A limestone cave or cavern is a natural cavity that is formed underneath the Earth’s surface that can range from a few metres to many kilometres in length and depth.
Most of the world’s caves, including those at the Cradle of Humankind, are formed in porous limestone. Over millions of years, acidic groundwater or underground rivers dissolve away the limestone, leaving cavities which grow over time.
Early life forms appeared in the oceans about 3.8-billion years ago. These were single-celled, blue-green algae, called cyanobacteria, which made their own food through photosynthesis, releasing oxygen into the atmosphere in the process.
Dolomitic limestone, a sedimentary rock, was formed over millions of years through chemical reactions generated by these early organisms.
With movements within the Earth’s crust, the sedimentary dolomitic limestone eventually became exposed on dry land.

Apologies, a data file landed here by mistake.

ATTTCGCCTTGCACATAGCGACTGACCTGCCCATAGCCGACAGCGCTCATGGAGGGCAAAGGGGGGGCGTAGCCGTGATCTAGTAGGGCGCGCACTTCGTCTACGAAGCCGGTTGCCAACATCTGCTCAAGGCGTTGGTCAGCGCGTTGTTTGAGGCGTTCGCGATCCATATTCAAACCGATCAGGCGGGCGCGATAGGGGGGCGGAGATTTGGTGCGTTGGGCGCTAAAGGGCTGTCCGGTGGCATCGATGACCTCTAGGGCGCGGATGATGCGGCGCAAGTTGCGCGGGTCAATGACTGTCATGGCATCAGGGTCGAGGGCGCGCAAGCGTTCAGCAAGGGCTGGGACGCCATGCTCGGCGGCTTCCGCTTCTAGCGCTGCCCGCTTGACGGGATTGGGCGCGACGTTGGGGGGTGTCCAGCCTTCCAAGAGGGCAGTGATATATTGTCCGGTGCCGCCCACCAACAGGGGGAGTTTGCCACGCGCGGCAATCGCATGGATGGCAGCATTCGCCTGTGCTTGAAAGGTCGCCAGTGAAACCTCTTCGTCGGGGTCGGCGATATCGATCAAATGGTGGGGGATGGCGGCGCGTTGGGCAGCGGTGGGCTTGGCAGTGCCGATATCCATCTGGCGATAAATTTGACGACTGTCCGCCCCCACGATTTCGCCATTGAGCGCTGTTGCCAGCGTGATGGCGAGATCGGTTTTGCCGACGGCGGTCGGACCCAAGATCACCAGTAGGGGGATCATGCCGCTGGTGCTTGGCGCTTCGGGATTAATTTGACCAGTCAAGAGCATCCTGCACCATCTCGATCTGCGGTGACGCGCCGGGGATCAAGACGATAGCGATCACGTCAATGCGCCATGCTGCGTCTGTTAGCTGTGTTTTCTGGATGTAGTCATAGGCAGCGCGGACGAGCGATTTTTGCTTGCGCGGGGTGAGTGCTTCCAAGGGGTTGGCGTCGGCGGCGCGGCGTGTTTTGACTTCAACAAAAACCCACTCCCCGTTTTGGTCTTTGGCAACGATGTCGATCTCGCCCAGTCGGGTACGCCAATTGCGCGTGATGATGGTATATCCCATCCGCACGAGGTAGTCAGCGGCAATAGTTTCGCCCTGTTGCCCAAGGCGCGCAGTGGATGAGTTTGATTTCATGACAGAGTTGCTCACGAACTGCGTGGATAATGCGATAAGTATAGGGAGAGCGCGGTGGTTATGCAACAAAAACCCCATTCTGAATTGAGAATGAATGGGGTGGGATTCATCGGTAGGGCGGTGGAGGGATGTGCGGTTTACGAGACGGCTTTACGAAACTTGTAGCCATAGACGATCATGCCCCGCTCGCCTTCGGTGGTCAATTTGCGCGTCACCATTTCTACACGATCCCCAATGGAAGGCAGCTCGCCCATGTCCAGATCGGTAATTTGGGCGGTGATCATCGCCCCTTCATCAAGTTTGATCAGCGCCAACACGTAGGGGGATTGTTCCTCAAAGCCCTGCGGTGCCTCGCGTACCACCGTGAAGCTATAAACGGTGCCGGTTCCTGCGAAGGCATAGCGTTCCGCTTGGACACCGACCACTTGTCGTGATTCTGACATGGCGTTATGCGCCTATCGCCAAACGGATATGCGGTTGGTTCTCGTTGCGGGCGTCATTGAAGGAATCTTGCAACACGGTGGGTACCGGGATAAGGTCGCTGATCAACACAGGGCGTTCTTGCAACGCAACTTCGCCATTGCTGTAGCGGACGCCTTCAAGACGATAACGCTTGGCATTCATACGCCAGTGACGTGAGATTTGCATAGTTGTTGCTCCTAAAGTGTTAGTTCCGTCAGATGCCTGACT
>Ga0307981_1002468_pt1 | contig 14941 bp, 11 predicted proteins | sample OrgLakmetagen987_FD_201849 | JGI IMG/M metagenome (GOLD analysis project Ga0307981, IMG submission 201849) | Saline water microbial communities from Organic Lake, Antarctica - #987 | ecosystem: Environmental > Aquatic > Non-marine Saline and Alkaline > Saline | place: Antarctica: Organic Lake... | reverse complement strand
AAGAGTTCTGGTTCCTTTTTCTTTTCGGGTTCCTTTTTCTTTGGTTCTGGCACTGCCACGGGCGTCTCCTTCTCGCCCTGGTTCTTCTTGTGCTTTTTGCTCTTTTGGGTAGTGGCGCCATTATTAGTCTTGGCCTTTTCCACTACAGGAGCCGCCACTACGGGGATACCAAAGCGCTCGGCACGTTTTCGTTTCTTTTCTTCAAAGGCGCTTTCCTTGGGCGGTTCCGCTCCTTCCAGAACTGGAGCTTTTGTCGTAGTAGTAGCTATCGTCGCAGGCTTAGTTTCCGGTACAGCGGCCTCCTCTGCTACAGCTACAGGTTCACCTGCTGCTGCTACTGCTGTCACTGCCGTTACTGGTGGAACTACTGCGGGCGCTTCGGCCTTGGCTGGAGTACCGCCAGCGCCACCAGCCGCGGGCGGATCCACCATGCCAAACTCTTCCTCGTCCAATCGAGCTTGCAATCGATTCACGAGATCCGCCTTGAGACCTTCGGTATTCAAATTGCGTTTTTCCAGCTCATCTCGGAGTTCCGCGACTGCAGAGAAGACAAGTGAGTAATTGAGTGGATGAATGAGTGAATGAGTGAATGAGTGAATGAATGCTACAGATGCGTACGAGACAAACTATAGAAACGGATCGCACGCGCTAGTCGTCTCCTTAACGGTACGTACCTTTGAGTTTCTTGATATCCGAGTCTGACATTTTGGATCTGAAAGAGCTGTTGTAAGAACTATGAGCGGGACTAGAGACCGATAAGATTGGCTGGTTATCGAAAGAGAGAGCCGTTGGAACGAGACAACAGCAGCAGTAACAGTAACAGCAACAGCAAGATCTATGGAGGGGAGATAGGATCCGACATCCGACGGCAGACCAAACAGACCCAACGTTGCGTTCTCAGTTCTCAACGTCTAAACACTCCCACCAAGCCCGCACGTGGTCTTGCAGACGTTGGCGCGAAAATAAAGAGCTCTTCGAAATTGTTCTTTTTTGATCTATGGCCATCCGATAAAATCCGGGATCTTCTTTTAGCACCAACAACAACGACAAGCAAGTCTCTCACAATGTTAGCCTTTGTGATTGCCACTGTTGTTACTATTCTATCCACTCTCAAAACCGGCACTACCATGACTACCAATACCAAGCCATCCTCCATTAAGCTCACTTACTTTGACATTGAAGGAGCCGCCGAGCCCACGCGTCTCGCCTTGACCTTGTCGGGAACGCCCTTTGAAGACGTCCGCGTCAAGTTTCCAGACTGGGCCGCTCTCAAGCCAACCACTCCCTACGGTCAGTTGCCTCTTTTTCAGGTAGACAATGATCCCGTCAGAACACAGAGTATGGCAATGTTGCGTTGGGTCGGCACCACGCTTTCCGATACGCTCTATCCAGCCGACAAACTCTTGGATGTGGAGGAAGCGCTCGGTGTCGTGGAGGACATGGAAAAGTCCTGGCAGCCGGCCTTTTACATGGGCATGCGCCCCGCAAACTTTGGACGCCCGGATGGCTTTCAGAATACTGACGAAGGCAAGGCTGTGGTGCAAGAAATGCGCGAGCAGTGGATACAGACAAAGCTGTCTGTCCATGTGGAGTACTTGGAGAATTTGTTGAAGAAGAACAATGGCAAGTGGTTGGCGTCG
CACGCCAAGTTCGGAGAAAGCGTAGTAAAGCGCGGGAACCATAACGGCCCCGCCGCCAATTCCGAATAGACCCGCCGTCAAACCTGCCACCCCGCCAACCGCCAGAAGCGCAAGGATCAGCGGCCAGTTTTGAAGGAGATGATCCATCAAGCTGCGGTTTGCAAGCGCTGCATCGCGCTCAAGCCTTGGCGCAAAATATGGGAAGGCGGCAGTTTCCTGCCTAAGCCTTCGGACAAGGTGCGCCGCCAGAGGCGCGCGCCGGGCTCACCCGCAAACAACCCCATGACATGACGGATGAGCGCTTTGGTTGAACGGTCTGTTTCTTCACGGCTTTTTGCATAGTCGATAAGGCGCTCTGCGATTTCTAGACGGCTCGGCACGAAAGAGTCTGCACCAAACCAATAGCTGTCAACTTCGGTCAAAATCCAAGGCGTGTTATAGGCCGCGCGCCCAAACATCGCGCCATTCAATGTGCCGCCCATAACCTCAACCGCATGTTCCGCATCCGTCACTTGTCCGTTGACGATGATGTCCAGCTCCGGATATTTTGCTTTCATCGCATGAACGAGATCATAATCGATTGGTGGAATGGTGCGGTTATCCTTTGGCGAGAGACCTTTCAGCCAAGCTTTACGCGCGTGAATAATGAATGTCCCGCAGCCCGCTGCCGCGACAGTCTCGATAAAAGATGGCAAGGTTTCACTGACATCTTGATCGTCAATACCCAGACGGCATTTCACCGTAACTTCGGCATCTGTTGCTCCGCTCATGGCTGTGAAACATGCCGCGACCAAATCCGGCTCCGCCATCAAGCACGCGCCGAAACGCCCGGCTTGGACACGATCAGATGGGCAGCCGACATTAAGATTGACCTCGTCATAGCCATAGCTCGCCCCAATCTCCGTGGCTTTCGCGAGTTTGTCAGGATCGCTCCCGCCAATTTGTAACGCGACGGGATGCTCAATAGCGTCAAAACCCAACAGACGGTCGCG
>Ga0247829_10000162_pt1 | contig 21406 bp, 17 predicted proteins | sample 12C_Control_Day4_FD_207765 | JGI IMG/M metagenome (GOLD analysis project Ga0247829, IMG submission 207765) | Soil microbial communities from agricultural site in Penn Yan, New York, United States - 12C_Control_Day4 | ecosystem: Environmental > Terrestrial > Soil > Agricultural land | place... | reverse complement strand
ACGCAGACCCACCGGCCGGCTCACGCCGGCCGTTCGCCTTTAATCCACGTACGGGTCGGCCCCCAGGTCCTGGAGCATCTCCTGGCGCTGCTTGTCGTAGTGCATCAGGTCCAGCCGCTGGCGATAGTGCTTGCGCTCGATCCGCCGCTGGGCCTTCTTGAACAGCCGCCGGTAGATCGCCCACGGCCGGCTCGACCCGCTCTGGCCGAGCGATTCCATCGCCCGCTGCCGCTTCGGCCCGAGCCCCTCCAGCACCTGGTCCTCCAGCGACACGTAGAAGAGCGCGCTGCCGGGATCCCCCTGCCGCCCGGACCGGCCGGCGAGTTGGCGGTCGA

As time passed the limestone, which is permeable and soluble, was eroded by water. Weak carbonic acid in rainwater, reacting with the chemicals in the rock, dissolved and eroded away the limestone as the water filtered into the underlying depths of sediments. Large hollow solution cavities were formed in the limestone in this way.
Many cavities occur at various depths in a cave system due to the continual seepage and flow of the mildly acidic water through the deposits, while underground rivers may eventually carve their way through a mountainside, creating openings and entrances to the outside.